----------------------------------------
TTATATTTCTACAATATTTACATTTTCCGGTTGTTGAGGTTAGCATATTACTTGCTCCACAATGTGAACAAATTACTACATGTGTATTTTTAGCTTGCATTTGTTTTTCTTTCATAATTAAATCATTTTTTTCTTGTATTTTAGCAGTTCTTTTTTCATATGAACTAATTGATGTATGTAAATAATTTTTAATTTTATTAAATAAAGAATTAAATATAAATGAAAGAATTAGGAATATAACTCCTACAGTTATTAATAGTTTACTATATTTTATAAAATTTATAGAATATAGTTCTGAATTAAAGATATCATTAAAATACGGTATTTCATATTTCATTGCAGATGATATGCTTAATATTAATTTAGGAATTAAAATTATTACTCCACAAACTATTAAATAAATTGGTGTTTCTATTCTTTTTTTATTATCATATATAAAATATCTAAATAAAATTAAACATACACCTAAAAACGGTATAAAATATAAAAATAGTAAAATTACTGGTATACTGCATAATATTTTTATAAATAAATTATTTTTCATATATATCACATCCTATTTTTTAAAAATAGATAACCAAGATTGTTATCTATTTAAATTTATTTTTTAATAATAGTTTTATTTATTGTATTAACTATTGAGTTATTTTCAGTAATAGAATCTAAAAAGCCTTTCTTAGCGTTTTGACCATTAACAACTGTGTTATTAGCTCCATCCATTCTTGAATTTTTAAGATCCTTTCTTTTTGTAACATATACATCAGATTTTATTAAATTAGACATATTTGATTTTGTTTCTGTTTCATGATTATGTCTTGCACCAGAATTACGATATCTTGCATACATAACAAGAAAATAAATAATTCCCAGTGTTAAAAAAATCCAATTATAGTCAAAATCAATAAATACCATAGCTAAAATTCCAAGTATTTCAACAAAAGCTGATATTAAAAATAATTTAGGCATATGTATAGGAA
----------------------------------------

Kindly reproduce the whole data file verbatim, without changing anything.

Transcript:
TTATATTTCTACAATATTTACATTTTCCGGTTGTTGAGGTTAGCATATTACTTGCTCCACAATGTGAACAAATTACTACATGTGTATTTTTAGCTTGCATTTGTTTTTCTTTCATAATTAAATCATTTTTTTCTTGTATTTTAGCAGTTCTTTTTTCATATGAACTAATTGATGTATGTAAATAATTTTTAATTTTATTAAATAAAGAATTAAATATAAATGAAAGAATTAGGAATATAACTCCTACAGTTATTAATAGTTTACTATATTTTATAAAATTTATAGAATATAGTTCTGAATTAAAGATATCATTAAAATACGGTATTTCATATTTCATTGCAGATGATATGCTTAATATTAATTTAGGAATTAAAATTATTACTCCACAAACTATTAAATAAATTGGTGTTTCTATTCTTTTTTTATTATCATATATAAAATATCTAAATAAAATTAAACATACACCTAAAAACGGTATAAAATATAAAAATAGTAAAATTACTGGTATACTGCATAATATTTTTATAAATAAATTATTTTTCATATATATCACATCCTATTTTTTAAAAATAGATAACCAAGATTGTTATCTATTTAAATTTATTTTTTAATAATAGTTTTATTTATTGTATTAACTATTGAGTTATTTTCAGTAATAGAATCTAAAAAGCCTTTCTTAGCGTTTTGACCATTAACAACTGTGTTATTAGCTCCATCCATTCTTGAATTTTTAAGATCCTTTCTTTTTGTAACATATACATCAGATTTTATTAAATTAGACATATTTGATTTTGTTTCTGTTTCATGATTATGTCTTGCACCAGAATTACGATATCTTGCATACATAACAAGAAAATAAATAATTCCCAGTGTTAAAAAAATCCAATTATAGTCAAAATCAATAAATACCATAGCTAAAATTCCAAGTATTTCAACAAAAGCTGATATTAAAAATAATTTAGGCATATGTATAGGAA